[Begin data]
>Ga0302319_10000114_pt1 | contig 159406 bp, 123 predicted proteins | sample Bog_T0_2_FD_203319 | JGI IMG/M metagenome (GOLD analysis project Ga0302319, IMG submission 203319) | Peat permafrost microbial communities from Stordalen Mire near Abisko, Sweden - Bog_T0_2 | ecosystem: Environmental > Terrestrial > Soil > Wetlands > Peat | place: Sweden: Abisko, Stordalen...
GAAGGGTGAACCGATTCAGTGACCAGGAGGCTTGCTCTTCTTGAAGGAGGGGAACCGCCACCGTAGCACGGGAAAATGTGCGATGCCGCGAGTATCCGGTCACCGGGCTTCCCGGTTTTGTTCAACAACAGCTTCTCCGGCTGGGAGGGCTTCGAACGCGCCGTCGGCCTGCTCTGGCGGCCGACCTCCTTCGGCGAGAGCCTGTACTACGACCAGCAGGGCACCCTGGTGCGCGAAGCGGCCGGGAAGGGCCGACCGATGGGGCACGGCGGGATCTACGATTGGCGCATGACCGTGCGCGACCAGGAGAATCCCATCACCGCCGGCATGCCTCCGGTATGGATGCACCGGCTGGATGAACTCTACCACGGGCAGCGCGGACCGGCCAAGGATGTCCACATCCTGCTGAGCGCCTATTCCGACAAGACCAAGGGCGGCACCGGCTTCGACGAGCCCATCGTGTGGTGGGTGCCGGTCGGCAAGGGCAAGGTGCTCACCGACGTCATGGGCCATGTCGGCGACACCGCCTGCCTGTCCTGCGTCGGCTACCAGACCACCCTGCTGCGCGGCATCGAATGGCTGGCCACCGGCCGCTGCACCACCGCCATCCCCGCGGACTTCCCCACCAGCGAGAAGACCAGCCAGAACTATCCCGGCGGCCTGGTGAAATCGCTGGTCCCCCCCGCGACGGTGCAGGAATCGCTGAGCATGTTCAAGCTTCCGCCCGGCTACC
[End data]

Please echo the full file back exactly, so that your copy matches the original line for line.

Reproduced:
>Ga0302319_10000114_pt1 | contig 159406 bp, 123 predicted proteins | sample Bog_T0_2_FD_203319 | JGI IMG/M metagenome (GOLD analysis project Ga0302319, IMG submission 203319) | Peat permafrost microbial communities from Stordalen Mire near Abisko, Sweden - Bog_T0_2 | ecosystem: Environmental > Terrestrial > Soil > Wetlands > Peat | place: Sweden: Abisko, Stordalen...
GAAGGGTGAACCGATTCAGTGACCAGGAGGCTTGCTCTTCTTGAAGGAGGGGAACCGCCACCGTAGCACGGGAAAATGTGCGATGCCGCGAGTATCCGGTCACCGGGCTTCCCGGTTTTGTTCAACAACAGCTTCTCCGGCTGGGAGGGCTTCGAACGCGCCGTCGGCCTGCTCTGGCGGCCGACCTCCTTCGGCGAGAGCCTGTACTACGACCAGCAGGGCACCCTGGTGCGCGAAGCGGCCGGGAAGGGCCGACCGATGGGGCACGGCGGGATCTACGATTGGCGCATGACCGTGCGCGACCAGGAGAATCCCATCACCGCCGGCATGCCTCCGGTATGGATGCACCGGCTGGATGAACTCTACCACGGGCAGCGCGGACCGGCCAAGGATGTCCACATCCTGCTGAGCGCCTATTCCGACAAGACCAAGGGCGGCACCGGCTTCGACGAGCCCATCGTGTGGTGGGTGCCGGTCGGCAAGGGCAAGGTGCTCACCGACGTCATGGGCCATGTCGGCGACACCGCCTGCCTGTCCTGCGTCGGCTACCAGACCACCCTGCTGCGCGGCATCGAATGGCTGGCCACCGGCCGCTGCACCACCGCCATCCCCGCGGACTTCCCCACCAGCGAGAAGACCAGCCAGAACTATCCCGGCGGCCTGGTGAAATCGCTGGTCCCCCCCGCGACGGTGCAGGAATCGCTGAGCATGTTCAAGCTTCCGCCCGGCTACC